Clear Fog Blog

Political musings from Warren E. Peterson

Thank the Dems and GOP for Top Two Primary Mess

Posted by Warren Peterson on March 20, 2008

Great job Washington State Republican and Democratic parties! Rather than using the legislative process, you got the courts to approve replacing Washington’s blanket or open primary with a closed primary. Never mind that voters overwhelmingly opposed the change. As a direct result, a grass roots initiative was passed implementing a totally different type of primary. Once again you challenged in court what the people approved. Now thanks to a 7 to 2 decision against you by the US Supreme Court, we will be saddled with the worst of all worlds, the Top Two primary. Under this system, the top two voter getters will advance to the general election. It is possible that two Republicans or two Democrats could be on the general election ballot. Minor parties are effectively frozen out.

It is true that an open primary allows crossover voting and weakens the parties but at least in districts where one party has a large majority, the other party can still offer an alternative. Yes, a closed primary allows that too but in populist Washington, most people want the ability to vote for “the best candidate” in the primary regardless of party.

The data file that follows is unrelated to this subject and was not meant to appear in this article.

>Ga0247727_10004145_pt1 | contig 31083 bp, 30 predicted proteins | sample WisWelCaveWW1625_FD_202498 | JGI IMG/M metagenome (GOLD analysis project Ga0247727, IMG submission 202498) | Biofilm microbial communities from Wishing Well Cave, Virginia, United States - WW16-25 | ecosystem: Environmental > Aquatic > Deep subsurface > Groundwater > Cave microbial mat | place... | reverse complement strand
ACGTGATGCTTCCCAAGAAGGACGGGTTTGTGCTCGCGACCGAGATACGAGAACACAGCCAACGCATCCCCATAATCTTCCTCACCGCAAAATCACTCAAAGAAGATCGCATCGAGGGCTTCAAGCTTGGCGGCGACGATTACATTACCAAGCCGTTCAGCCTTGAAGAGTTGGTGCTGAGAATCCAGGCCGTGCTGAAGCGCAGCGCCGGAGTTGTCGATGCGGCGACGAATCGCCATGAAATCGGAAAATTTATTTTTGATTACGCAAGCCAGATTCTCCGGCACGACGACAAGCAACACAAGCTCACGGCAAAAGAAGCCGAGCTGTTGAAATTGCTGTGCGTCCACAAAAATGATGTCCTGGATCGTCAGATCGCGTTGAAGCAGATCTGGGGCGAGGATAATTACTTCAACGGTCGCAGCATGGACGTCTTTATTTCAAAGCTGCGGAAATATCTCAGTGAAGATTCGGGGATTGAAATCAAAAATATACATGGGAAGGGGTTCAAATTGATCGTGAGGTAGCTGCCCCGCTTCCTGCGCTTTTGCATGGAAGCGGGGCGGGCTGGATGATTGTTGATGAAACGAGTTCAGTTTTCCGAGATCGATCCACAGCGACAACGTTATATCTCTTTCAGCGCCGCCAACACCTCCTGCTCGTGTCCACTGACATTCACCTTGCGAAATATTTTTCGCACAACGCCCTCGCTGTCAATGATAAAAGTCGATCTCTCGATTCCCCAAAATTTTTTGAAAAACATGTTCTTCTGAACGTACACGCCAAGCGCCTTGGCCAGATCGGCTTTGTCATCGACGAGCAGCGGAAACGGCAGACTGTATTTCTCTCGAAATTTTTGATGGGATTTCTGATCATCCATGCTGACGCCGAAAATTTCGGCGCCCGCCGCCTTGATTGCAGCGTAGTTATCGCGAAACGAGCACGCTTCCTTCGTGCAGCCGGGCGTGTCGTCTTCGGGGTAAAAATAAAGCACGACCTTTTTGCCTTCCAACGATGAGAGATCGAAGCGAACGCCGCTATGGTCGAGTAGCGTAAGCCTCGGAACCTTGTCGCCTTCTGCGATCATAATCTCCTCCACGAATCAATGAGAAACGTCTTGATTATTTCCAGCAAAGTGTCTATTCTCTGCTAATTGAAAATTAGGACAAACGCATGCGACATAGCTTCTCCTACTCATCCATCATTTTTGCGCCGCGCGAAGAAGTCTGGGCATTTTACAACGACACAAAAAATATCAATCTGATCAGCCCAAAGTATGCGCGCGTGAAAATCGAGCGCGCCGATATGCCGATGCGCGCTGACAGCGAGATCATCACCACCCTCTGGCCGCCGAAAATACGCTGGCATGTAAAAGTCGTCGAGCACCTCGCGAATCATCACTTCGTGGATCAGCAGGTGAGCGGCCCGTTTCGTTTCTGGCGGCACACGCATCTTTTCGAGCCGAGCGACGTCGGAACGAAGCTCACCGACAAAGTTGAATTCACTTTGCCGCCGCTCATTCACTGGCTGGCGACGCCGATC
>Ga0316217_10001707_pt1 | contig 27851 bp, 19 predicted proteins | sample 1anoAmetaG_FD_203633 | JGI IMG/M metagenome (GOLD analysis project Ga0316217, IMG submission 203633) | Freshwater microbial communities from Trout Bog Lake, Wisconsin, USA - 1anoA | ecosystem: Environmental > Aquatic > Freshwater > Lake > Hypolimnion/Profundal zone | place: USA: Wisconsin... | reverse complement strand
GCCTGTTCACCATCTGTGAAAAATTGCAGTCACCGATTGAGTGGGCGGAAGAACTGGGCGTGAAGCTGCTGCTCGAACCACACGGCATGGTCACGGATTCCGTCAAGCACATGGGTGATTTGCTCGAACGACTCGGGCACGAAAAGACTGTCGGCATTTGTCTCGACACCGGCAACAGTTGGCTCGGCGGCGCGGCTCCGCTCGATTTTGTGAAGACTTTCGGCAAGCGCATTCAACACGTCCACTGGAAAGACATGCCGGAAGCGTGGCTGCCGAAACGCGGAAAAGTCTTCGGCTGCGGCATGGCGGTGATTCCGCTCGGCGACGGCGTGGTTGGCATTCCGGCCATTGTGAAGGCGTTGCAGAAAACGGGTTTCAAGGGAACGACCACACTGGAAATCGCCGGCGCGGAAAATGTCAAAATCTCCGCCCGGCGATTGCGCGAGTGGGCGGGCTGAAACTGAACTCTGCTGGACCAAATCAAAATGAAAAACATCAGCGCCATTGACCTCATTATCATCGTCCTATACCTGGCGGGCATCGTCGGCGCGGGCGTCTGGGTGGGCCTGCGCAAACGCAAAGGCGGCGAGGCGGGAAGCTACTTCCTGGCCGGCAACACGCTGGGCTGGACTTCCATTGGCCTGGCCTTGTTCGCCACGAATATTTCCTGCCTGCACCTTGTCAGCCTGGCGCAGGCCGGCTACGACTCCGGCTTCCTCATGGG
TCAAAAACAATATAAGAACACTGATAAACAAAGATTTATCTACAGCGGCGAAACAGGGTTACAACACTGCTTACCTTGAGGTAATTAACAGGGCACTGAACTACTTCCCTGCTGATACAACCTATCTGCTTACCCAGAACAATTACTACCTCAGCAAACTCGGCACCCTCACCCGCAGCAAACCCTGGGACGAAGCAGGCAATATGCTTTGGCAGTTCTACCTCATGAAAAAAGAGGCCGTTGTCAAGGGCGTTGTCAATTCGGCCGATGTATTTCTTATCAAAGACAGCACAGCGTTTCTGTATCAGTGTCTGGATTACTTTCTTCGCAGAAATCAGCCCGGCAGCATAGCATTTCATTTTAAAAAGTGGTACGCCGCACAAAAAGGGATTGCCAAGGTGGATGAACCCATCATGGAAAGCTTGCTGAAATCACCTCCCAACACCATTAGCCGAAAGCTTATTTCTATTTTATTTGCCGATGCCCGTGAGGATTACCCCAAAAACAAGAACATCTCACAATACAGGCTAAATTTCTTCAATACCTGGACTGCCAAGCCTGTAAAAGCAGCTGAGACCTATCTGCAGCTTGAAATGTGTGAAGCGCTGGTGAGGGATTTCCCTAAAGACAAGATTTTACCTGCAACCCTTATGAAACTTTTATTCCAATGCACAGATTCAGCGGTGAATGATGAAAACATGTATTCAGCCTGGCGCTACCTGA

Better to have left sleeping dogs lie.

See the Seattle Times for a good report on the issue.

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One Response to “Thank the Dems and GOP for Top Two Primary Mess”

  1. Dick Derham said

    Warren,

    I agree with your defense of the open primary and your disagreement with Top Two, but your disagreement with the parties is misplaced. As is your suggestion that they should have gone to the legislature.

    Contrary to what you imply, the two political parties were in favor of an open primary (as were the Libertarians) and did not support a closed primary.

    It was the legislature that first voted for Top Two. (Governor Locke used a partial veto to establish an open primary). The people then voted for Top Two.

    The parties went to court to challenge Top Two in order to preserve the Open Primary, which is what we have had in the state since 2004.

    So “leaving it to the legislature” would not have been an effective way to avoid Top Two.

    Nor should we assume the last word has been said by the courts. the Supreme Court decided the case on a narrow jurisprudential basis (when is a “facial” challenge appropriate) and made clear that they are open to considering an “as applied” challenge. The burden is now on the Secretary of State (and maybe the legislature next year) to assure a form of ballot that does not infringe upon the associational rights of the parties. Probably they can (but will it also be acceptable to those who sponsored Top Two?)

    Stay tuned.

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